“We were impressed by the openness and willingness of more than 2,000 people and organizations who took the time to share their ideas and experiences,” the panel said.

“There was a common theme in the presentations of wanting to capture lessons learned before they are lost to the passage of time. Four years after the start of the pandemic, as a panel, we share this sense of importance and urgency to better prepare for a future event.”

Pharmacists raise concerns about medications for ICU beds

However, the Society of Hospital Pharmacists of Australia (SHPA) drew attention to the lack of consideration given to medications used in ICU beds. This group represents more than 6,100 hospital pharmacists.

Medications include propofol, midazolam, and fentanyl, which are inducing agents for intubation and sedating agents for ventilation.

“While the release of models and collaborative efforts between federal and state governments have enabled Australian hospitals to rapidly increase the number of their ICU beds by 250 percent, consideration of the medications required to use these beds has unfortunately not been prioritised,” he said. the professional organization (pdf).

The group also highlighted that there were limits to hospital stockpiling halt orders, but hospitals were simply trying to gain access to essential medicines.

“The lack of transparent communication between drug manufacturers and wholesalers and jurisdictional governments or hospitals has ultimately led to the imposition of unreasonable restrictions on hospital orders to prevent ‘hoarding,’ with manufacturers determining supply based on ‘historical’ orders,” noted the allegation.

SHPA said that in the evolving scenario of a global pandemic, it would be “inappropriate” to rely on historical orders to inform supply decisions.

“Further, hoarding, a terminology used to describe the unnecessary compilation of resources, does not accurately describe the actions of hospitals seeking to obtain critical medications needed to treat patients in the anticipated volume requested by jurisdictional preparedness plans.”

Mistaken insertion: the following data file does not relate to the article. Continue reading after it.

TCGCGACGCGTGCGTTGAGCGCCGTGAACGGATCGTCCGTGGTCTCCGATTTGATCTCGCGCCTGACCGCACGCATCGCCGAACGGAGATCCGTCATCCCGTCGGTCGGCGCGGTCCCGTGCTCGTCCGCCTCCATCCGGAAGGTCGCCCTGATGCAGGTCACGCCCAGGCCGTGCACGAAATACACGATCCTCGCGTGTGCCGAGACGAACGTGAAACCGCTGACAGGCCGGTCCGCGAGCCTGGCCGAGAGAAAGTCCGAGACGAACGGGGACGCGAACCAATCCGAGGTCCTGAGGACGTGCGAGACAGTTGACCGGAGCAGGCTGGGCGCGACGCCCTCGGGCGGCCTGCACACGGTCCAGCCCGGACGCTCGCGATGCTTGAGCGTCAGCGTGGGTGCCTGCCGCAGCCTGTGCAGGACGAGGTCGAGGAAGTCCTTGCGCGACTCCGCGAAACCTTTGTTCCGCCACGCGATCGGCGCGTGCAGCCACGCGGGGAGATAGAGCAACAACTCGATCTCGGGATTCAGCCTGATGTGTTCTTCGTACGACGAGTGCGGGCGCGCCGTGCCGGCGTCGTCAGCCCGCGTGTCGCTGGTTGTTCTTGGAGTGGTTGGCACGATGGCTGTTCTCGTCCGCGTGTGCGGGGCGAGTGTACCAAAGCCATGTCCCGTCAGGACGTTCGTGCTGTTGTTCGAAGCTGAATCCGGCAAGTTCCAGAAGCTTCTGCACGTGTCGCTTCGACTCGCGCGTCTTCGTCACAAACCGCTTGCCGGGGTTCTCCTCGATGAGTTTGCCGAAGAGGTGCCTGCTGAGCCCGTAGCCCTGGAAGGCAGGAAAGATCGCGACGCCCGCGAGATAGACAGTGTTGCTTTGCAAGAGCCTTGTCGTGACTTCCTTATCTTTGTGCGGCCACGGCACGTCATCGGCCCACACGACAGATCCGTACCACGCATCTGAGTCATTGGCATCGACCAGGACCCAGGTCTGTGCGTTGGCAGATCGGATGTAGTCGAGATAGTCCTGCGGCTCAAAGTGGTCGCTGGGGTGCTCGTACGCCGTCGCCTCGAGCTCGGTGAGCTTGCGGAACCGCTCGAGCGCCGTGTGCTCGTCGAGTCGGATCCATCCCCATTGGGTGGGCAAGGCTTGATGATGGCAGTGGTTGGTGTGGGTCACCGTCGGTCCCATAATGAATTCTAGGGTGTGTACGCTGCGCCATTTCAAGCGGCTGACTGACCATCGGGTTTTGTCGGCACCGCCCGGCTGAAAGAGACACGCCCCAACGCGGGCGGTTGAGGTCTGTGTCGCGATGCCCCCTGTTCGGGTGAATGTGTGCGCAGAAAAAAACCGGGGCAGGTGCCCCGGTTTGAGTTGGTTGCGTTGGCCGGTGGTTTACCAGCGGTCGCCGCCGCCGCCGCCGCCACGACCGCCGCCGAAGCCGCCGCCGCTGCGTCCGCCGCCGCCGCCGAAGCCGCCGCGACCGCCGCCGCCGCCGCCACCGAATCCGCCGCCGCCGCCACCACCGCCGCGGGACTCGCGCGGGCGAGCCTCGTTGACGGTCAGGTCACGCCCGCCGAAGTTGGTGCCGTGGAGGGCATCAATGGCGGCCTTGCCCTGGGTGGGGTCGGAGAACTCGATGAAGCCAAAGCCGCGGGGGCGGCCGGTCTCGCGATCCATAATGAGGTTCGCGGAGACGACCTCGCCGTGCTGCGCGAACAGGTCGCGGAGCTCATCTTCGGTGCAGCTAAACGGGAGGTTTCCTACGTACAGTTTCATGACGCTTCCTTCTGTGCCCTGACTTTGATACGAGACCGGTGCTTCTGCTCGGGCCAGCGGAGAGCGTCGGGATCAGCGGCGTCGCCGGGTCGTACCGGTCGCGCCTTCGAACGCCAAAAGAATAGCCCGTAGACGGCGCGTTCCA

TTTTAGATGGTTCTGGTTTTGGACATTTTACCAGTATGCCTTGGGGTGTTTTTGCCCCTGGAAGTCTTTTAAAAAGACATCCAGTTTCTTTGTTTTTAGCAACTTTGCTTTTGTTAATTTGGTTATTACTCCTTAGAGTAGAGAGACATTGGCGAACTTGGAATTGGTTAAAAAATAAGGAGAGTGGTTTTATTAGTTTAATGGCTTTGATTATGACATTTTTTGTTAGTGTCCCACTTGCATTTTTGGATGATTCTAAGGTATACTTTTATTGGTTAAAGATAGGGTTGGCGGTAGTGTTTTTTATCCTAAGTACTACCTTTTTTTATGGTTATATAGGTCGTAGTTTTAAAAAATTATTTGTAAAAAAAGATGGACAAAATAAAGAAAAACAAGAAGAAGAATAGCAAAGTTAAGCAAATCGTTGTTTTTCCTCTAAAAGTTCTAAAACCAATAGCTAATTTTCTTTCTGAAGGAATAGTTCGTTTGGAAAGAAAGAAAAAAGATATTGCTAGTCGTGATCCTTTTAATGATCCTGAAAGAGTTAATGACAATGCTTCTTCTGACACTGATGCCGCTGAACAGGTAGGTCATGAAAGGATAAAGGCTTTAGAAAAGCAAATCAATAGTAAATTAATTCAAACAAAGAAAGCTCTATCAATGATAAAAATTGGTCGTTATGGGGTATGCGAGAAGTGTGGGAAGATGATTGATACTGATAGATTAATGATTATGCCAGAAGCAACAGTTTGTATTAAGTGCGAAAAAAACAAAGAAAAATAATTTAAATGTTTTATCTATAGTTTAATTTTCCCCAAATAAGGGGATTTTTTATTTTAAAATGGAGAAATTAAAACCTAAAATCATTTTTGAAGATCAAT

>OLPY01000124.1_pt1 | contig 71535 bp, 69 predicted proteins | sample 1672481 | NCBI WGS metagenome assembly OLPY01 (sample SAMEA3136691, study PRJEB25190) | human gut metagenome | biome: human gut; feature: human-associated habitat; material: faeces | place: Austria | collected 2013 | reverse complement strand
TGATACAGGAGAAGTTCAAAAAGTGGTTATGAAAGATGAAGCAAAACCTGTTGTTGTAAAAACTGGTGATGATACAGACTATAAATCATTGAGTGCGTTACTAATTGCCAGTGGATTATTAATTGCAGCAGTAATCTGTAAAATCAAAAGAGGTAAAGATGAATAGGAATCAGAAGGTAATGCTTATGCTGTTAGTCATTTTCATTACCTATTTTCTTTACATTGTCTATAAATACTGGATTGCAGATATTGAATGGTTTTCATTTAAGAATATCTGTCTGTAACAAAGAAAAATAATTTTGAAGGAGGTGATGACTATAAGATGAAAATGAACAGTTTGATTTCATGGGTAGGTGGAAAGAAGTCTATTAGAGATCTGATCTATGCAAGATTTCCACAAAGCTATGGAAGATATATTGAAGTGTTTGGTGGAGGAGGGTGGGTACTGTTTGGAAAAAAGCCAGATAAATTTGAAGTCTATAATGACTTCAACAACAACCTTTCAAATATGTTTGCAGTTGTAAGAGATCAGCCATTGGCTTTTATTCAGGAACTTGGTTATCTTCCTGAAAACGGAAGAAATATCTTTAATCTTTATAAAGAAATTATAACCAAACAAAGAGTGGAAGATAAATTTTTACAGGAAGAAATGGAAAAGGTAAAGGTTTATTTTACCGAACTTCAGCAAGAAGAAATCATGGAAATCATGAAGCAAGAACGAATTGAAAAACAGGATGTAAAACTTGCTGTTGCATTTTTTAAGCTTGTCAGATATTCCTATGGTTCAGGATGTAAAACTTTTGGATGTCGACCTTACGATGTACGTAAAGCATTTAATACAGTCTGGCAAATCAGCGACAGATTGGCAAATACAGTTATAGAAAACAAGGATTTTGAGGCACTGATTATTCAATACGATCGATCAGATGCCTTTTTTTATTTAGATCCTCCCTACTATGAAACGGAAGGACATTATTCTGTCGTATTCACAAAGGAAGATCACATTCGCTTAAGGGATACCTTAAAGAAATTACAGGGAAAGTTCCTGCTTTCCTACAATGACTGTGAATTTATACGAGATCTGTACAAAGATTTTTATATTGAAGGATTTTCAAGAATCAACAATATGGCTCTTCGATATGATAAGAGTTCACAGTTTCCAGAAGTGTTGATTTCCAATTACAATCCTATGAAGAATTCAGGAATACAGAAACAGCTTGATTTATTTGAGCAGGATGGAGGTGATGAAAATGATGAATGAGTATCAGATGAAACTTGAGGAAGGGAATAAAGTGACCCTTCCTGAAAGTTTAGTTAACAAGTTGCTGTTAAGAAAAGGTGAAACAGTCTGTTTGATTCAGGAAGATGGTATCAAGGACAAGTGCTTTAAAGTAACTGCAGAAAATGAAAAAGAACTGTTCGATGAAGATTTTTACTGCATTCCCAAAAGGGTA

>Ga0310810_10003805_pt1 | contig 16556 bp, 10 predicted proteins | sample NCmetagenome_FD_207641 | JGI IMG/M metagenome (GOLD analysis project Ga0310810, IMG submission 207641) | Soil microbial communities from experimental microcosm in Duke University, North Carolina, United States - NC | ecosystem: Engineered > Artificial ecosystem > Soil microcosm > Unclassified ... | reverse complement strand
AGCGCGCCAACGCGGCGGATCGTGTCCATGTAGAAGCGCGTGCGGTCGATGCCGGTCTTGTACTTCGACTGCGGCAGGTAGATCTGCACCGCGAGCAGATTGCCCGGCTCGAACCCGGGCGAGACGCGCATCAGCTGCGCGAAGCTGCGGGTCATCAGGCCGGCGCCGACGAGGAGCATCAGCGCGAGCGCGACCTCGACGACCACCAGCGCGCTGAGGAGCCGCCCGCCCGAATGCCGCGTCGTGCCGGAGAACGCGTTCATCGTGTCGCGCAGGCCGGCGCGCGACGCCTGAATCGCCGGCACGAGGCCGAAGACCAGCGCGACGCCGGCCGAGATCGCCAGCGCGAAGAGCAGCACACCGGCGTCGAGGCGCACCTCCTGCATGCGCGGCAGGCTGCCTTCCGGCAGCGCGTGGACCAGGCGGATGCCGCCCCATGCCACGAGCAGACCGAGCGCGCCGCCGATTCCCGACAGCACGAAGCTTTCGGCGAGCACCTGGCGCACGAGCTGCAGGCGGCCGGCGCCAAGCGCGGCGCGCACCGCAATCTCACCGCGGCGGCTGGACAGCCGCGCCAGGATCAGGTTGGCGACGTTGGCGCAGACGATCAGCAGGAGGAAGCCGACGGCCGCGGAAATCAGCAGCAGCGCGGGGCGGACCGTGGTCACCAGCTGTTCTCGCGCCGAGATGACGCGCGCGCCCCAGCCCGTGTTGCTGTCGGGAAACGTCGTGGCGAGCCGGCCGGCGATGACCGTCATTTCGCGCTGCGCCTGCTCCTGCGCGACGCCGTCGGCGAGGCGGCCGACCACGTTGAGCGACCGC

The group suggested that in the future, hospitals should receive more support to “drastically scale operations” during the pandemic response.

Furthermore, they stated that hospital pharmacies must be represented on the main committees involved in medicines during the response to the pandemic.

The society noted that hospital pharmacists played a “critical role” during the COVID-19 pandemic.

“Lasting impact” on alcohol marketing

Meanwhile, the Foundation for Alcohol Research and Education has raised concerns that COVID-19 has had “lasting impacts” on the way alcohol is sold and marketed, resulting in harm.

“During COVID-19, alcohol companies and retailers took advantage of the pandemic to sell more alcohol,” the foundation said in its claim (pdf).

“Alcoholic beverage companies have invested significantly in digital marketing and expanding their ability to deliver alcoholic beverages, bypassing privacy and marketing regulation.”

The group said alcohol companies have used the COVID-19 pandemic to market to “more vulnerable” people.

“An analysis of alcohol ads on metaplatforms shortly after stay-at-home restrictions were introduced found that nearly three-quarters of ads (71%) made explicit or implicit reference to the COVID-19 pandemic,” the group noted.

“Two-thirds (66 percent) of alcohol ads also had a ‘Buy Now’ or ‘Get a Discount’ button that linked directly to their online store.”

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The article is in Portuguese

Tags: COVID19 SURVEY Inadequate emphasis mental health pandemic psychologists Australian Psychologists Association COVID pandemic impact pandemic mental health